Why Cape Meares v.s Cape Lookout?


Many years ago, durng the Miocene Epoch, the Coast Range was elevated and basins were formed. 

The Tillamook Basin was one of the areas. In areas all over the Northwest enourmous amounts of lava flowed from the vents. In the Tillamook area two centers of this activity were Cape Meares and Cape Lookout. The three Arch Rocks are also a part of this flow. These two basalt outcropping were both candidates for the lighthouse. 

Captain John Meares was the first Englishman to chart the northern outcropping and he named it Cape Lookout.

Lighthouse Placement Considerations 

The object was to place the lightouse where their beams would meet and cross each other so that a ship was never out of signt of a light.  The first lighthouse constructed was at Cape Disappointment on the north side of the Columbia River. At the time that area was part of the Oregon Territory.  Next was the Umpqua Lighthouse built in  1857.

In 1886, Captain Powell, of the U.S. Corps of Engineers, noted that Cape Meares was covered with good soil with spruce and hemlock timber. The southern point of the Cape extended another 200-300 feet further into the ocean and was free of timber. Also, he noted that there was a spring which would furnish the water for construction purposes. 

Captain Peterson traveled by trail over Cape Meares to Netarts Bay, crossed the Bay, walked 6 miles down the beach to Cape Lookout, and then climbed  the ridge, approximately 900 ft. There was not a trail at that time that led to the end of the Cape. It was covered with thick brush and fallen timbers. He then walked over 2 miles, following bear trails, with two other men. It  took them a whole day to reach the point and back. 

For location purposes,  Cape Lookout divides the distance between Tillamook Rock and Yaquina Head. That was the only plus factor with too many minuses: one being the heavy fog and another difficulty of getting any equipment to the Cape.

Construction Begins

Local loggers were subcontracted to do the hauling from the Bay to the site. A lighthouse tender brought materials and supplies into Tillamook Bay.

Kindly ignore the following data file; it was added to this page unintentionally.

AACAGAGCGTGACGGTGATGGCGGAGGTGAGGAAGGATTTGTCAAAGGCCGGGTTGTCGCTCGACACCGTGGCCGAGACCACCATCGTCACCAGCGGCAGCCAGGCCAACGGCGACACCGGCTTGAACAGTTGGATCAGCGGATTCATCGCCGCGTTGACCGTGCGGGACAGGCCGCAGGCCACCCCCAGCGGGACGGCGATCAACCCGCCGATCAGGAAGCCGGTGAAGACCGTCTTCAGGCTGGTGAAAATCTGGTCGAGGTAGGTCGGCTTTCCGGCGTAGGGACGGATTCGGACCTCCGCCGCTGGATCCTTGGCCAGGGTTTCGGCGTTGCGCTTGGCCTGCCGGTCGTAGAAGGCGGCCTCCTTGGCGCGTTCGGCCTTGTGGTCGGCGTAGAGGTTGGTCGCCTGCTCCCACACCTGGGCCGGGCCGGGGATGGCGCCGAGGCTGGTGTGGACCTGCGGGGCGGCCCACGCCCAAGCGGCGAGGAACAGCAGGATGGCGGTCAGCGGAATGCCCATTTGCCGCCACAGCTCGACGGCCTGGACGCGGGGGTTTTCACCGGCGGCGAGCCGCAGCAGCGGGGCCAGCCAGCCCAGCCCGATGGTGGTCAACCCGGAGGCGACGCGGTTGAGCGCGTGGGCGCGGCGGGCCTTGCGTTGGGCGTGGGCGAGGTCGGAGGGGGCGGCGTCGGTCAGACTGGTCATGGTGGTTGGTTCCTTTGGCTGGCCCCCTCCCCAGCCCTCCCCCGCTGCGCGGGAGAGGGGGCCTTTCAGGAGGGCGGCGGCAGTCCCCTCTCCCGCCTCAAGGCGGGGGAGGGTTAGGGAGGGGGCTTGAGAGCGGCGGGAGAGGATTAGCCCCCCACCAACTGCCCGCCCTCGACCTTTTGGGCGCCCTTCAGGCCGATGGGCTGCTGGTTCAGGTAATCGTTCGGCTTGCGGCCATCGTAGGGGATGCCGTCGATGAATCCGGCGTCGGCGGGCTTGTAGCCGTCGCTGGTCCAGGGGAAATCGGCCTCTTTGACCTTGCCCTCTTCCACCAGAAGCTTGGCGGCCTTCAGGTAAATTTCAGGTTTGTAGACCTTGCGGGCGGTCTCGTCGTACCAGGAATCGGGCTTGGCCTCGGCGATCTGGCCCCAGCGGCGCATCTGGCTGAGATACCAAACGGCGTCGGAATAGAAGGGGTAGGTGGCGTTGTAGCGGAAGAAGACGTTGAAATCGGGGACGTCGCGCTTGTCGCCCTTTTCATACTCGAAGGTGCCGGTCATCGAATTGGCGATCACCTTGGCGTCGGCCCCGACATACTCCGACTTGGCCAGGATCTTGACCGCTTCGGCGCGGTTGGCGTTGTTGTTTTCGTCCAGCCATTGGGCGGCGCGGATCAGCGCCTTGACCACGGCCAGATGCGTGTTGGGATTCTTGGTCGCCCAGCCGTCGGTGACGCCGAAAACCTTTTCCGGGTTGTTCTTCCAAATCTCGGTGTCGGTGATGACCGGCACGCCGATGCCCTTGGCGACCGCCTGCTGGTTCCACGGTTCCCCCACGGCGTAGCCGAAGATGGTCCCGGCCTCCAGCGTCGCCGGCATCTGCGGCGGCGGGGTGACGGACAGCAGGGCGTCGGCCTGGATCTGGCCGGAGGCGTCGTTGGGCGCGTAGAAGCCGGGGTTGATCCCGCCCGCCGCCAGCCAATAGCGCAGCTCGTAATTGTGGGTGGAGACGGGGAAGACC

The plan was that a road would need to be built following the beach above the high water line; four  miles up the beach, to the point of a small stream. The trail would then follow the stream along the side of the hill at a grade of about 5 ft. per 100.  According to surveryor, George Freeman , the cost of the road would be prohibitive at $2070.

With a change in plans, a scow was used to bring materials and supplies from the end of the spit on the south end. Then a team of horses and oxen would bring it up the station site. The final works of grading and all buildings amounted to $33,829 paid to Robert Seaman of Portland, Oregon. The total coast of the project was $44,529.

Preparations for the building plans began in 1887, were approved and authorized, contracts were awarded, work began, was completed and inspected. The lighthouse was put into service in 1890.

According to Cleveland Rockwell, Corps of Engineers, "Contrary to the legends that the lighthouse was misplaced, it is obvious that they knew exactly where and why the lighthouse was going to be built. Cape Meares was the practical choice."

References: Cape Meares and its Sentinel, Jensen and Fairfield

                 Geodetic Survey 1887

Cape Meares Lighthouse History


The Shortest Lighthouse in Oregon


Captain John Meares was the first to sail into Tillamook Bay, naming it Quick Sand Bay because of the mud at low tide. Captain Robert Gray was the first American on the scene and he called it Murderers Harbor because one of his crew was killed by natives there.

The lighthouse was built in 1889 and commissioned on January 1, 1890. The tower stands 38 feet high and is the shortest lighthouse in Oregon. It is constructed of bricks (made right on site at a cost of $2,900) with iron plates covering it. The original addition that now houses the interpretive shop was a work room built in 1895 - the current interpretive shop replaced the original work room in 1978. 

The light was a five wick oil lamp with a reflector to increase the light. It was turned by a 200 pound lead weight that was wound by a system similar to a grandfather clock. It turned 2 ½ hours on one winding at a pace of 4 minutes per full revolution. The lens and iron housing weighed two tons complete. The two oil storage buildings held 3,240 gallons of oil in five gallon cans and were located east of the lighthouse. The walls were made 15 inches thick to protect the area from the danger of fire in the buildings. 

The original lens is a first order Fresnel (pronounced "Fraynel") lens made in Paris, France. It was shipped around Cape Horn, up the west coast to Cape Meares and then hauled 217 feet up the cliff by a wooden crane that was built from local timbers native to the area. It is an eight-sided lens with 4 primary lenses and 4 bull's-eye lenses with red panels covering the bull's-eye lenses. It produced about 30 seconds of fixed white light from the primary lens followed by a red flash of 5 seconds from the bull's-eye lens once every minute. This was the signature of Cape Meares Lighthouse. The primary lens produced 18,000 candlepower and the bull's-eye lens produced 160,000 candlepower. The light could be seen 21 nautical miles at sea. 

The oil lamp was replaced in 1910 with an oil vapor light similar to the Coleman lanterns of today. This was replaced in 1934 with electricity produced by generators and eventually by central power. The light today is automated and produces 57,000 candle power. It is located in a building adjacent to the historic structure. 

The keepers houses were located where the parking lot and kiosk are now situated. The houses cost $26,000 to build. The lighthouse was decommissioned in 1963, stood vacant for a number of years and was heavily vandalized.